Chris Carfi (of Cerado and Social Customer Manifesto Fame, as well as being a fellow member of the VRM working group at Harvard) spent an hour this summer having a discussion at the VRM Summit to discuss Customer Driven Markets.
This is another LONG video (1 hr), but there is a really great discussion here.
Great post from Phill Baumann on experts, the value they may bring and Social Media experts in general. My favorite:
For example, Social Media experts are everywhere. When they’re everywhere, they’re nowhere. In other words, they don’t matter.
So if you want to tout your expertise then you better possess a passion for making other people’s lives better, not yours. And you better do what you love in a way that sets you apart from the experts.
I have been pitched by “Social Media Experts” that don’t blog, that dont twitter, that dont videoblog, that don’t stay on top of the more social trends on the web (my least favorite excuse is the one about the shoemakers children).
When I work with clients on these types of projects my main goal is to get them to become the experts. They need to believe this is something different. They need to commit. They need to do the work, make the effort, reach out to the users in real authentic ways. If we are trying to be more real and more authentic, why would we let an agency do it for us?
The Social Media Expert should be a catalyst, an evangelist (sorry @DAHOWLETT !), someone who is looking at the landscape, helping their clients understand what this is about, work together to build the program and advising them over time to tune and tweak and enhance their program and how they communicate. I think there may be something inauthentic about hiring an agency to communicate in a real voice to your users/customers/fans. Part of this thing of ours is about becoming more transparent, removing the “press release barrier”, dropping the the corp speak and taking off some of the armor that companies build to “protect” themselves from their users.
25 years from now someone in my niece’s graduating class might be the VP pick for the highest office in the land (POTUS). What will that “vetting” process look like? Sure there will be the usual background check stuff, FBI calling their college roommates, PHD advisor, pastor, etc., but what happens in a world where we are declaring our intention and attention (status) all-day, every day. What happens when one of these digital natives, who have been facebooking and myspacing, and flickring and youtube-ing their daily thoughts, ideas, location, and media every day for the next 25 years runs for office?
Past Is Prologue
I had a conversation with my buddy Craig the other day and we discussed how these platforms and models were changing how users interact and part of the discussion touched specifically on:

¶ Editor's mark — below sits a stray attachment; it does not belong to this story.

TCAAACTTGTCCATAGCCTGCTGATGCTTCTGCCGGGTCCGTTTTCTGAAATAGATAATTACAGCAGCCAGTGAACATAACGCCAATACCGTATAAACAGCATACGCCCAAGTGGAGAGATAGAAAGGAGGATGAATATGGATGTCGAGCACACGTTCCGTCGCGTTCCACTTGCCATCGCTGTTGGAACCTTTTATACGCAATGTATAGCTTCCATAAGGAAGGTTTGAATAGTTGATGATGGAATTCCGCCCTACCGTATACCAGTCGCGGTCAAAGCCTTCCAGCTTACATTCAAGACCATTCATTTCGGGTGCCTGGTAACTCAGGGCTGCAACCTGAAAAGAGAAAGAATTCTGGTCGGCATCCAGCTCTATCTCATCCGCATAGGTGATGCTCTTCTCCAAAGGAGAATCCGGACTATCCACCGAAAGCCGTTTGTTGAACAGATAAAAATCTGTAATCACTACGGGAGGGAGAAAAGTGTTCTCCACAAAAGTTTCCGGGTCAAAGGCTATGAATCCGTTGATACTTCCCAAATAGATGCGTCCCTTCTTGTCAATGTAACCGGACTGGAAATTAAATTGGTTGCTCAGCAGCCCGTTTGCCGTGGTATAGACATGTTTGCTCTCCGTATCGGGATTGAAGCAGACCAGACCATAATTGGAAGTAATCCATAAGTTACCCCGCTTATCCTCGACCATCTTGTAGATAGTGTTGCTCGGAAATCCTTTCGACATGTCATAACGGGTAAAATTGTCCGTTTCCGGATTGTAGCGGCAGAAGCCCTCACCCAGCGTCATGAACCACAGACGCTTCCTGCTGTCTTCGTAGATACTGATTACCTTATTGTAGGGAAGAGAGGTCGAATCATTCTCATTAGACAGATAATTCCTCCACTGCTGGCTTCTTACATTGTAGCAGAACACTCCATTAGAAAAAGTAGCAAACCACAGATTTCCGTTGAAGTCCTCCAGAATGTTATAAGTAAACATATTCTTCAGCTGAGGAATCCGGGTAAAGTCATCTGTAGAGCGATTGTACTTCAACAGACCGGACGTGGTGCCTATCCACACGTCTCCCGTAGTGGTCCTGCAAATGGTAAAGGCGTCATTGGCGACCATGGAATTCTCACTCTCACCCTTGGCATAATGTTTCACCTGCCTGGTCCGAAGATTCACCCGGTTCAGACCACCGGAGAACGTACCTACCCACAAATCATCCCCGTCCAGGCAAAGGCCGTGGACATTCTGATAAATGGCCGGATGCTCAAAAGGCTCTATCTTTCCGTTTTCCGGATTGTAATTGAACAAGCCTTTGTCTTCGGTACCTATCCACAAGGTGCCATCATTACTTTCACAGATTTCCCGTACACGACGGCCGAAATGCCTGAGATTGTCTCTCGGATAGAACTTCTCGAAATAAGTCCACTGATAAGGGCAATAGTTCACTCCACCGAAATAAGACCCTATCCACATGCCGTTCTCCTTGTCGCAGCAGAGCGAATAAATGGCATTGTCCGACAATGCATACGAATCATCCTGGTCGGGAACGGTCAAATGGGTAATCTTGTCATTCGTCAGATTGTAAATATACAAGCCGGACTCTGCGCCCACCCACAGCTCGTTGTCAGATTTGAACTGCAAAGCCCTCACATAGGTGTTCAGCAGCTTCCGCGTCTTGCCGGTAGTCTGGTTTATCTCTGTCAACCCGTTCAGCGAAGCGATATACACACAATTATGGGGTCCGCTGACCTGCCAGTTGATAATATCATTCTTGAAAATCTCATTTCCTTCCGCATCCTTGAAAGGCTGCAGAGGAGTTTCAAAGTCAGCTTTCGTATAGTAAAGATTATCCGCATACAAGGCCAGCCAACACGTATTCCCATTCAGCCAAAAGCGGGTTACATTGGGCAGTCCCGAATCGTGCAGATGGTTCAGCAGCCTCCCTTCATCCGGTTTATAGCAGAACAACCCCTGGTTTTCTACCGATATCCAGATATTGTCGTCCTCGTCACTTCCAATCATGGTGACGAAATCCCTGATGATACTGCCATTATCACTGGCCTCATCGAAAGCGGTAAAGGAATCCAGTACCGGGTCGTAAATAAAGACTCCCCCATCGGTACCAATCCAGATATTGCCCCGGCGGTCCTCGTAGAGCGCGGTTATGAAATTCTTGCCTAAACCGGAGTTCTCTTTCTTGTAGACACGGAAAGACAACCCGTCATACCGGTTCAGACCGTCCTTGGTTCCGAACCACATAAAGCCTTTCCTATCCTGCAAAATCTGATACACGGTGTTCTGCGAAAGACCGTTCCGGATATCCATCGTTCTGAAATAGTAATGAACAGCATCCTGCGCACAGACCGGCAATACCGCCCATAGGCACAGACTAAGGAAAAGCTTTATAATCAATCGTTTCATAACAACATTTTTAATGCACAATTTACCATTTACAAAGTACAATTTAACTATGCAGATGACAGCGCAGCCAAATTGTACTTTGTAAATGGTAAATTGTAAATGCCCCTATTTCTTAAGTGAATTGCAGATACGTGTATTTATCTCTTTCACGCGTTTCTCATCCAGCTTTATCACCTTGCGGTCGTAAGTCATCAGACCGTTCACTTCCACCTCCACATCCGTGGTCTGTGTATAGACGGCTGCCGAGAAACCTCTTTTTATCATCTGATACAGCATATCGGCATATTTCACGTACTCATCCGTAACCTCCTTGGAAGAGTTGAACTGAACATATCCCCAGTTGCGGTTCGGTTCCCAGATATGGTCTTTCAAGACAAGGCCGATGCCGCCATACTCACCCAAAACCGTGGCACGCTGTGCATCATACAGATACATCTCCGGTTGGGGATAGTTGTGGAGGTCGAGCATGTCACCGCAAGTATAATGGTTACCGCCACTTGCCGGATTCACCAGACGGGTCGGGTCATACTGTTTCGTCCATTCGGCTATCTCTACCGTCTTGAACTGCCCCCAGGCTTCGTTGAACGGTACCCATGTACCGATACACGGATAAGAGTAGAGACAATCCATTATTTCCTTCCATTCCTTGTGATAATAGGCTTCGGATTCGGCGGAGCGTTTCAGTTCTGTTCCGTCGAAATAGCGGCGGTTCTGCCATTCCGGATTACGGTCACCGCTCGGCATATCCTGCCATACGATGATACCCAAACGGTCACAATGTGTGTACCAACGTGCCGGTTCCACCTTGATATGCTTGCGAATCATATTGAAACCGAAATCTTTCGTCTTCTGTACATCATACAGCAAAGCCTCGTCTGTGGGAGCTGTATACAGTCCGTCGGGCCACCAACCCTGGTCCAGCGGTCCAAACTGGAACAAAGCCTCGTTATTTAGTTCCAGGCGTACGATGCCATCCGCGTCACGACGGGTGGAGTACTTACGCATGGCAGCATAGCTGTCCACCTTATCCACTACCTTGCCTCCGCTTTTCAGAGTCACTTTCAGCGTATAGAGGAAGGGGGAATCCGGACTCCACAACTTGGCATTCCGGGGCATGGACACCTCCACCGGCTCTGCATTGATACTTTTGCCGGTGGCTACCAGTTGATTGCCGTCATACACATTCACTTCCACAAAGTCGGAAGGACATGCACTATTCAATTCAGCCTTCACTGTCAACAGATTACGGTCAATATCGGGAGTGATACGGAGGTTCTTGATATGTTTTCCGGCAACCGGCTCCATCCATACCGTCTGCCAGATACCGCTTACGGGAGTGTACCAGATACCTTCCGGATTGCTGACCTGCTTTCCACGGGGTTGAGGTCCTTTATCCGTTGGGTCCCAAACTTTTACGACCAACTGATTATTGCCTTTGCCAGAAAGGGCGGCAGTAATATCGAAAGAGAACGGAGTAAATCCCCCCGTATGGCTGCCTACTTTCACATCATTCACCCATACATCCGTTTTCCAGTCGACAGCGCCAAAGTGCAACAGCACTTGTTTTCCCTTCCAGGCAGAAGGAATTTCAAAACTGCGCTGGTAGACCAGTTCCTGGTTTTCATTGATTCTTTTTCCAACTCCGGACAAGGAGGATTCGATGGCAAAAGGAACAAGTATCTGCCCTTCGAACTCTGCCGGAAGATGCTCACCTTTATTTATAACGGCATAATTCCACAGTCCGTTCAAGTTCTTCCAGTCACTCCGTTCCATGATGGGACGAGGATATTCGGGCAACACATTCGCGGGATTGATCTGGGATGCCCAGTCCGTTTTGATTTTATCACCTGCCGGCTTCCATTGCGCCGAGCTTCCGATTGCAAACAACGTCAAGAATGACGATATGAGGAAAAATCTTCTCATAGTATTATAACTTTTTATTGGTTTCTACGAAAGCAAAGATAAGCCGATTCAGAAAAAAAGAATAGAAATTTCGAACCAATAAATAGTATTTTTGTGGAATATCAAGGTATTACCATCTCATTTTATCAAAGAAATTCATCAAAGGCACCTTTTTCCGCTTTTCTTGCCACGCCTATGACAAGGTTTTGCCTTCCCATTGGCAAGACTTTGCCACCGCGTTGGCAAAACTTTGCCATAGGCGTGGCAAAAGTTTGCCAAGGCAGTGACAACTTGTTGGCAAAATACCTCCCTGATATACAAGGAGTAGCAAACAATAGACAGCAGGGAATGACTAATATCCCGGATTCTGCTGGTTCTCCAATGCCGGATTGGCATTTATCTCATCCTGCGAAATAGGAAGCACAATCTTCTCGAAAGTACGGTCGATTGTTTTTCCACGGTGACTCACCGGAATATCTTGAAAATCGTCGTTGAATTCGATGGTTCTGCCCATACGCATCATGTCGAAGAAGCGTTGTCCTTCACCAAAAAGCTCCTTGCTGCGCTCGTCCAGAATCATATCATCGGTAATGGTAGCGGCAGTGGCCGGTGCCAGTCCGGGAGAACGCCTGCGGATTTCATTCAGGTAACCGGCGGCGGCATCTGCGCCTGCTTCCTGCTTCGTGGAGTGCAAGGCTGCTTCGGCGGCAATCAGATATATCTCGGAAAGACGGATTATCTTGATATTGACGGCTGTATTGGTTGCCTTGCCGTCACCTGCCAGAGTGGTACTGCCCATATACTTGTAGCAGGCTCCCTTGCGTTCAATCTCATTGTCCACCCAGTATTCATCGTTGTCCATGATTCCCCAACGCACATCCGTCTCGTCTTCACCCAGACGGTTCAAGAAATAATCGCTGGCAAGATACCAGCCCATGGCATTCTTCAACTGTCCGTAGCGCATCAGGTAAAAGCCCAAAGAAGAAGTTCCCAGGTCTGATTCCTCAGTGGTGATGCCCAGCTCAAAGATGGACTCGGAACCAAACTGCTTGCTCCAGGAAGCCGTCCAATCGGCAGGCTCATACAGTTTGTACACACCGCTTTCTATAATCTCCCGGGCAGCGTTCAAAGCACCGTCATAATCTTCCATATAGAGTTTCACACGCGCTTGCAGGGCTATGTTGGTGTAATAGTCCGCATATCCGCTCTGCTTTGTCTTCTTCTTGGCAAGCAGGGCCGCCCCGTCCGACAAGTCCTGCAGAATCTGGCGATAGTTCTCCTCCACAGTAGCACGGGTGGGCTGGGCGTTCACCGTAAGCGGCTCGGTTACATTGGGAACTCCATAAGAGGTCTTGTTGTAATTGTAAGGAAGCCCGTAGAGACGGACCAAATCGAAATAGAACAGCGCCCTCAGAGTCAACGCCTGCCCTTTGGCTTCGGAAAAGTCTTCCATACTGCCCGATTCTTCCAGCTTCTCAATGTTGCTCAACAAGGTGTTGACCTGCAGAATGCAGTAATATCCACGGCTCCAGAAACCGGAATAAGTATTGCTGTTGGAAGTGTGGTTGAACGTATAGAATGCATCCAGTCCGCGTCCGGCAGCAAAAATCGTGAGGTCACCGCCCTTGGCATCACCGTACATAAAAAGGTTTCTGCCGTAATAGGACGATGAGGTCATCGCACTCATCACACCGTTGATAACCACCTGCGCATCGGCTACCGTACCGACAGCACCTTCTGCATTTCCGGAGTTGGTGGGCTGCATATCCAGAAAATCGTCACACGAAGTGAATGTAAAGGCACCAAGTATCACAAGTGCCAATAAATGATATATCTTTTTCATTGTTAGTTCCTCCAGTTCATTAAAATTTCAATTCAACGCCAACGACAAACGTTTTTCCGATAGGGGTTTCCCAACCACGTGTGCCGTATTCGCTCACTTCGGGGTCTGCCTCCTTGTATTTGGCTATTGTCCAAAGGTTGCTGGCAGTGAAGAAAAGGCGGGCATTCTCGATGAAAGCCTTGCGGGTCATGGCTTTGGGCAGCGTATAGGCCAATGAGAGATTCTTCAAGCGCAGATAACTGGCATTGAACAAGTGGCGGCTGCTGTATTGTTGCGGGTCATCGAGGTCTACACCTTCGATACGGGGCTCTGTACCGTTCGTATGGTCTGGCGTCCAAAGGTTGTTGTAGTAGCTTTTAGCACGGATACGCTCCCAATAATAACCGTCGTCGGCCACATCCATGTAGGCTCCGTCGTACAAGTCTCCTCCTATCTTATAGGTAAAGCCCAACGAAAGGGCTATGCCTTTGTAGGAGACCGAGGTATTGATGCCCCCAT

Right now, every kid under the age of 18 in the US has grown up with potential access to the internet either at home, school, rec center, mom’s office, etc.
For the most part these kids are creating online identities in a ton of places, some are throwaway (to get access to a concert video), and others are permanent (tell my niece she has to quit MySpace and you will end up in a fight).
These kids are getting their own computers (cell phones), self-organizing digitally
They are making their own media (audio, photo, video, text) daily
They are connecting with their friends on these platforms and using them to stay in touch, bully each other, make new friends, etc.
Potentially, this generation will never lose touch with anyone they grew up with – EVER. They graduate from High School Facebook to College Facebook to Work/Life Facebook (or whatever the social platform/graph/grid/mesh evolves to). My niece will be able to keep in touch with, ignore and more importantly, have status on every single kid she is going to high school and college today. I can’t remember every single kid I went to grade school with, but I could probably find a bunch of them on Facebook if I looked hard enough.
Networking? Sure – having the world’s largest, distributed address book in history will make keeping and making connections more interesting.But what happens when you have persistent status of people you know, what they are doing, where they are /were/will be? What happens over time to this data, when it becomes the past tense (was doing, was at, was with)?
Doc Searls has said in a previous VRM meeting that he wants to see a day when the customer can have their own TOS (terms of service) that gives them the right to “nuke my info off your system if I want to quit your proprietary aspect of data”. Outside of the NUKE option (which I think we need), what about an expiration date on my status/intention/attention/media? 15 years from now, does Johnny really want his new girlfriend to see his “Growing Up Gotti” haircut from back in the day? Are those funnel photos from the Preakness really going to be appropriate when your kid decides to “see what mom was like when she was my age”?